The Econef Children’s Center
Sustainable architecture for a sustainable future.
At the foot of Mt. Kilimanjaro (and at the heart of Asante) is the Econef Children’s centre — built for the independent Tanzanian non-governmental organisation Econef, which aims to improve the standard of living for orphan children in the area.
Type Children's Centre
Area 650 m²
Team Carolina Wikström, Frida Öster, Lukas Bidö
With the help of old friends and new — the crowd-funded Econef Children’s Center is an ongoing labour of love; what began as the thesis project of Asante’s co-founders Carolina Wikström and Frida Öster became this studio’s foundational project (Asante is Swahili for “thank you”).
“Our goal has been to create environment that is safe, functional, and sustainable; provide spaces for the needs, desires and dreams; with consideration of local climate, resources, building techniques and materials”
– Carolina Wikström, co-founder, Asante
Our vision — little means a lot.
At its core, sustainable architecture provides means that cater beyond basic needs to build a more sustainable future. The buildings of the Econef centre are meant to accommodate future possibilities, of a brighter future. Low-cost, low-maintenance construction and green technology were central to the design concept and integrated into the site plan.
A wider architectural goal is to empower the centre with increasingly self-sufficient, income-generating and maintenance-free processes and amenities which reduce the orphanage’s dependency on private donations long-term.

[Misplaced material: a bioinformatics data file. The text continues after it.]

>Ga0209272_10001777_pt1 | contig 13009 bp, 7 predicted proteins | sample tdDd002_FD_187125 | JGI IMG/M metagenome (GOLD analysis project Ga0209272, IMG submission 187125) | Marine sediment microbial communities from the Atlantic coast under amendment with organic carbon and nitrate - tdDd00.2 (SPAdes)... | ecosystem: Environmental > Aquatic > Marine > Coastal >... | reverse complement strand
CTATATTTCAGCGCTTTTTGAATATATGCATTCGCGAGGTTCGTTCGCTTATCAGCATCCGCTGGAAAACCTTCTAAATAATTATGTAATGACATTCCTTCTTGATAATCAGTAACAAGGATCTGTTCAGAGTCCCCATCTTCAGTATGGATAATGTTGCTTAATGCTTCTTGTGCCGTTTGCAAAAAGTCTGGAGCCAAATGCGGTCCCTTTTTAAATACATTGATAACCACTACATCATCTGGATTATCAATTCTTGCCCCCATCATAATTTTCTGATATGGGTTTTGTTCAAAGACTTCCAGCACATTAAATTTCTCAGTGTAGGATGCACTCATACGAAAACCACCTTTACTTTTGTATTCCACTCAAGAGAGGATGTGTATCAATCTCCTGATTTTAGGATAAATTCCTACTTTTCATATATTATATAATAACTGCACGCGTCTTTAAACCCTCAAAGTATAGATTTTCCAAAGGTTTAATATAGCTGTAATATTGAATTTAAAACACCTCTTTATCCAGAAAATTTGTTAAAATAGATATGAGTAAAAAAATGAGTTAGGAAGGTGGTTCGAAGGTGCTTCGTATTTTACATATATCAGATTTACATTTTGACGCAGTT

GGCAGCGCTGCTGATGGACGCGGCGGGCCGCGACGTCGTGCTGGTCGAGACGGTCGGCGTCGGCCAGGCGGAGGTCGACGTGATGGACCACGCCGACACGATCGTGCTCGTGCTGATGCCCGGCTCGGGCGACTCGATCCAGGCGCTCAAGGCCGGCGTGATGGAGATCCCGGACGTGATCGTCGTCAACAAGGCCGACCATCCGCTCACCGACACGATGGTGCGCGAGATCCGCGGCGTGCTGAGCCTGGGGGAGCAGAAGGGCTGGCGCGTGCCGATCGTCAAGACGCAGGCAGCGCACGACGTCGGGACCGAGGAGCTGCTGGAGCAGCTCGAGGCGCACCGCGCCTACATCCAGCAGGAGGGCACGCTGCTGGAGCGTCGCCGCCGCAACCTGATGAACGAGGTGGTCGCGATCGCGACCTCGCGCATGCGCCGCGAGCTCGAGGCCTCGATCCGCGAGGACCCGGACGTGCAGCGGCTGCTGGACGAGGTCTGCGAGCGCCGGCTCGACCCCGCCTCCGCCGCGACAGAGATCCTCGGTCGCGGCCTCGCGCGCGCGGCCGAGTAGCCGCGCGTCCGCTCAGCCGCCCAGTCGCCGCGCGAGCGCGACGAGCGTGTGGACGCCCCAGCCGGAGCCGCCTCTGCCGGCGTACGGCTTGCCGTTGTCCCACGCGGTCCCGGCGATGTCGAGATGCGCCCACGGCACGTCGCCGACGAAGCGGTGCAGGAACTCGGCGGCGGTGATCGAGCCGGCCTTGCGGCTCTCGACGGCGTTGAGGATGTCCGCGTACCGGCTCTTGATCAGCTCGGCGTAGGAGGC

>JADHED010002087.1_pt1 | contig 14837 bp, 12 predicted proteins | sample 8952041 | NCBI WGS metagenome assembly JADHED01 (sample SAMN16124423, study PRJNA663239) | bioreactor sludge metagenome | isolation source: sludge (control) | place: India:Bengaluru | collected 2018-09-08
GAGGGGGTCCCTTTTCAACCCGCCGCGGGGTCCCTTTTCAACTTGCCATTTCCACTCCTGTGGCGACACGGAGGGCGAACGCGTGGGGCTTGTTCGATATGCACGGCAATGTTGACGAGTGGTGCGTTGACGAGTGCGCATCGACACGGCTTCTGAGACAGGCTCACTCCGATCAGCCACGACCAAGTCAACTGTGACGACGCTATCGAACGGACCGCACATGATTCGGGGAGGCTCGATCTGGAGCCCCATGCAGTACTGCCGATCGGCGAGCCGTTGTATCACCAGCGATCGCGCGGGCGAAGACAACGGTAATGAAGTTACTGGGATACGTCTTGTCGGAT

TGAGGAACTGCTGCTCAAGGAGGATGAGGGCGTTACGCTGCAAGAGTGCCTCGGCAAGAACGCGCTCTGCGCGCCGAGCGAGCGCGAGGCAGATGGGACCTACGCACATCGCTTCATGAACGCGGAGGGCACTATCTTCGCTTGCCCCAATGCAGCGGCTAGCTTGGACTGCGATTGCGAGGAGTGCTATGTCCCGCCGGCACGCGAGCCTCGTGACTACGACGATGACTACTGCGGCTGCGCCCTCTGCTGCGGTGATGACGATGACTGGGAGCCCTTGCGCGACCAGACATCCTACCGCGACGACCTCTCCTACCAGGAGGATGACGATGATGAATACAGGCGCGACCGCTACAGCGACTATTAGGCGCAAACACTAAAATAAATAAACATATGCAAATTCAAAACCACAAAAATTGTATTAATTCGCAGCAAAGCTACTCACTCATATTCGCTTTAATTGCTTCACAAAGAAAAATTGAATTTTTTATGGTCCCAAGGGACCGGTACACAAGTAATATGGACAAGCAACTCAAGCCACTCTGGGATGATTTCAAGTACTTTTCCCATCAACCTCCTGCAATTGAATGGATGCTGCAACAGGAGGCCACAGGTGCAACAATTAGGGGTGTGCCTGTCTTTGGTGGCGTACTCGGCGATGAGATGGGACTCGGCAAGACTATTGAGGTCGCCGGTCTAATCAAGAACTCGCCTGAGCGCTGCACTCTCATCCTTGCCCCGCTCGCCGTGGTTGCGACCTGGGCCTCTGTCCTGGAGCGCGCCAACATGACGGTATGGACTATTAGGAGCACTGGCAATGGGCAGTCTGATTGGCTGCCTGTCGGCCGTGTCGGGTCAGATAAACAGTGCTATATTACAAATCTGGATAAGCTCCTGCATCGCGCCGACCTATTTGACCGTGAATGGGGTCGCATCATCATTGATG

Vernacular architecture — building local environments to local needs — has been central to the research, design and construction processes. The skills of local builders are integral to the sustainable house typologies adapted to the northern Tanzanian climatical, cultural and economical conditions.
Exterior / Interior
The centre’s design is made to facilitate social interaction and strengthen a sense of community and family. Adjacent to the school and residential buildings, agricultural areas provide activity through cultivation of food, crops and animal husbandry, an important source for the centre to generate long-term income.
The placement and construction of the buildings and spaces are made with great consideration to local climate to optimise shade and cooling. Systems for natural ventilation have been integrated in the structure — perforations facilitate air circulation and welcome the evening sun to naturally illuminate spaces.
Layered metal sheets and sealing slurry have been used to waterproof the ceiling. Mosquito protection nets have been mounted behind local sisal pole. Finely polished ring beams accentuate the linear aesthetic and hold up the brickwork in case of earthquakes.
“Making the most of limited means, we wanted to create something beautiful ”.
– Frida Öster, co-founder, Asante
By prioritising local and familiar materials we avoid excessive transportation costs; and prioritise local community of builders rather than rely on advanced masonry skills or costly external building expertise.
Sisal poles made from local wood